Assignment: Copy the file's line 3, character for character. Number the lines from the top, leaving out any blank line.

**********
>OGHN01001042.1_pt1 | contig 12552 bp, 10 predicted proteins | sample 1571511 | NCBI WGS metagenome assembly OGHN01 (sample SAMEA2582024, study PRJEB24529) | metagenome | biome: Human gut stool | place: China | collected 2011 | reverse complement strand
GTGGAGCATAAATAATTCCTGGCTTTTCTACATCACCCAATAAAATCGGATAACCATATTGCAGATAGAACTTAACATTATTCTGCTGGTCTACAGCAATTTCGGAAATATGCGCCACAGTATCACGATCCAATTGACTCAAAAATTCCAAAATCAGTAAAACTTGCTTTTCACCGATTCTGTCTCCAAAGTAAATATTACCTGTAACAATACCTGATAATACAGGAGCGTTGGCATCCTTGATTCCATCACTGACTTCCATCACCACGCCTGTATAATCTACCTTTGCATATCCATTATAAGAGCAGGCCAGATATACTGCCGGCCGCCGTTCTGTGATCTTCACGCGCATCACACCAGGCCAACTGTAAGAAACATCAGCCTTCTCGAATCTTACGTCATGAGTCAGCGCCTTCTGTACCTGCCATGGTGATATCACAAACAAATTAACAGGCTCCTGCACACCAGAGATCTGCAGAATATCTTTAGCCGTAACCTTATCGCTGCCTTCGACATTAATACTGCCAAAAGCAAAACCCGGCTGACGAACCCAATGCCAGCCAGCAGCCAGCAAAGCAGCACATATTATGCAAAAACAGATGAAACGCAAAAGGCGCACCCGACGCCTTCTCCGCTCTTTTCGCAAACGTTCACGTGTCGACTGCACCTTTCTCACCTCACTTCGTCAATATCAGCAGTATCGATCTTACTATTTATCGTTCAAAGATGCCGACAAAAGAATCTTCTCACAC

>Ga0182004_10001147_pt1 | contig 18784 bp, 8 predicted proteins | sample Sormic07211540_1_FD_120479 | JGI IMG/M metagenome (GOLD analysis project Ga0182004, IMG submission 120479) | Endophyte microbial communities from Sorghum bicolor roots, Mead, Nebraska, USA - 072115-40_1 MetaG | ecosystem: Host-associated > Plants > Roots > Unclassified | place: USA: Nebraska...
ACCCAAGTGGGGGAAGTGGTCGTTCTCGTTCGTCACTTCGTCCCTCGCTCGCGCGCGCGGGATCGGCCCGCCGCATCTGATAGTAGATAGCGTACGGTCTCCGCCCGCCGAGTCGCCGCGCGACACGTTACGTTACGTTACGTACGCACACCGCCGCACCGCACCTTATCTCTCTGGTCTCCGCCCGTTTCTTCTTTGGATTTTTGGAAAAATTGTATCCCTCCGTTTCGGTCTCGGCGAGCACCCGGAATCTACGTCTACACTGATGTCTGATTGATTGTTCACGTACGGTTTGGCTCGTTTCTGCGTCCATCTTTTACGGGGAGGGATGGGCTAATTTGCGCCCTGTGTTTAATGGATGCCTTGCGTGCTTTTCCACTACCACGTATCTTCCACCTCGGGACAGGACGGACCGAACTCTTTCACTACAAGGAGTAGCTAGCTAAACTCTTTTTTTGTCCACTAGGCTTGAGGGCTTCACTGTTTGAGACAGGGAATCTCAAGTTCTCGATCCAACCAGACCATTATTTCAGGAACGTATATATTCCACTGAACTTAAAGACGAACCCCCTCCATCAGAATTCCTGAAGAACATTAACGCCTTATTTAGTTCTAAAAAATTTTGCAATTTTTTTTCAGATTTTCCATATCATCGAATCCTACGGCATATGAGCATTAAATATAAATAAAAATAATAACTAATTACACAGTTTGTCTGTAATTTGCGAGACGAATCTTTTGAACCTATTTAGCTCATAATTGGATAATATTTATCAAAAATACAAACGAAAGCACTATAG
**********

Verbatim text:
>Ga0182004_10001147_pt1 | contig 18784 bp, 8 predicted proteins | sample Sormic07211540_1_FD_120479 | JGI IMG/M metagenome (GOLD analysis project Ga0182004, IMG submission 120479) | Endophyte microbial communities from Sorghum bicolor roots, Mead, Nebraska, USA - 072115-40_1 MetaG | ecosystem: Host-associated > Plants > Roots > Unclassified | place: USA: Nebraska...